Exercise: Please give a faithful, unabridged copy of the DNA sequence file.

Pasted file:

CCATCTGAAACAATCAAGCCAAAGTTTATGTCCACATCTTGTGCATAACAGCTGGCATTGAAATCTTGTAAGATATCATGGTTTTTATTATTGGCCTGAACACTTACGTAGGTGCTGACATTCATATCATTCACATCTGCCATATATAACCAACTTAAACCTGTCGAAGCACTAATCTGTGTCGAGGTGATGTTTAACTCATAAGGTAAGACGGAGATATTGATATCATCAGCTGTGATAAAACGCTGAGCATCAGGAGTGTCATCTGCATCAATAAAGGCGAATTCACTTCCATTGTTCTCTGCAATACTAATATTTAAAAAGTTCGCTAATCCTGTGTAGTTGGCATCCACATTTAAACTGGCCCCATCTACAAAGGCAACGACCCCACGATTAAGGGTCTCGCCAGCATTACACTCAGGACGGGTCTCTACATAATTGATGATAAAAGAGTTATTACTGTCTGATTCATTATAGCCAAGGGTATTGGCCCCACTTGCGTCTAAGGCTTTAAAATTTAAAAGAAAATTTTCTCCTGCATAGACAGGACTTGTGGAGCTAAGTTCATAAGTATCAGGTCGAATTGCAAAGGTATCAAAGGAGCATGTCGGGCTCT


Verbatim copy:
CCATCTGAAACAATCAAGCCAAAGTTTATGTCCACATCTTGTGCATAACAGCTGGCATTGAAATCTTGTAAGATATCATGGTTTTTATTATTGGCCTGAACACTTACGTAGGTGCTGACATTCATATCATTCACATCTGCCATATATAACCAACTTAAACCTGTCGAAGCACTAATCTGTGTCGAGGTGATGTTTAACTCATAAGGTAAGACGGAGATATTGATATCATCAGCTGTGATAAAACGCTGAGCATCAGGAGTGTCATCTGCATCAATAAAGGCGAATTCACTTCCATTGTTCTCTGCAATACTAATATTTAAAAAGTTCGCTAATCCTGTGTAGTTGGCATCCACATTTAAACTGGCCCCATCTACAAAGGCAACGACCCCACGATTAAGGGTCTCGCCAGCATTACACTCAGGACGGGTCTCTACATAATTGATGATAAAAGAGTTATTACTGTCTGATTCATTATAGCCAAGGGTATTGGCCCCACTTGCGTCTAAGGCTTTAAAATTTAAAAGAAAATTTTCTCCTGCATAGACAGGACTTGTGGAGCTAAGTTCATAAGTATCAGGTCGAATTGCAAAGGTATCAAAGGAGCATGTCGGGCTCT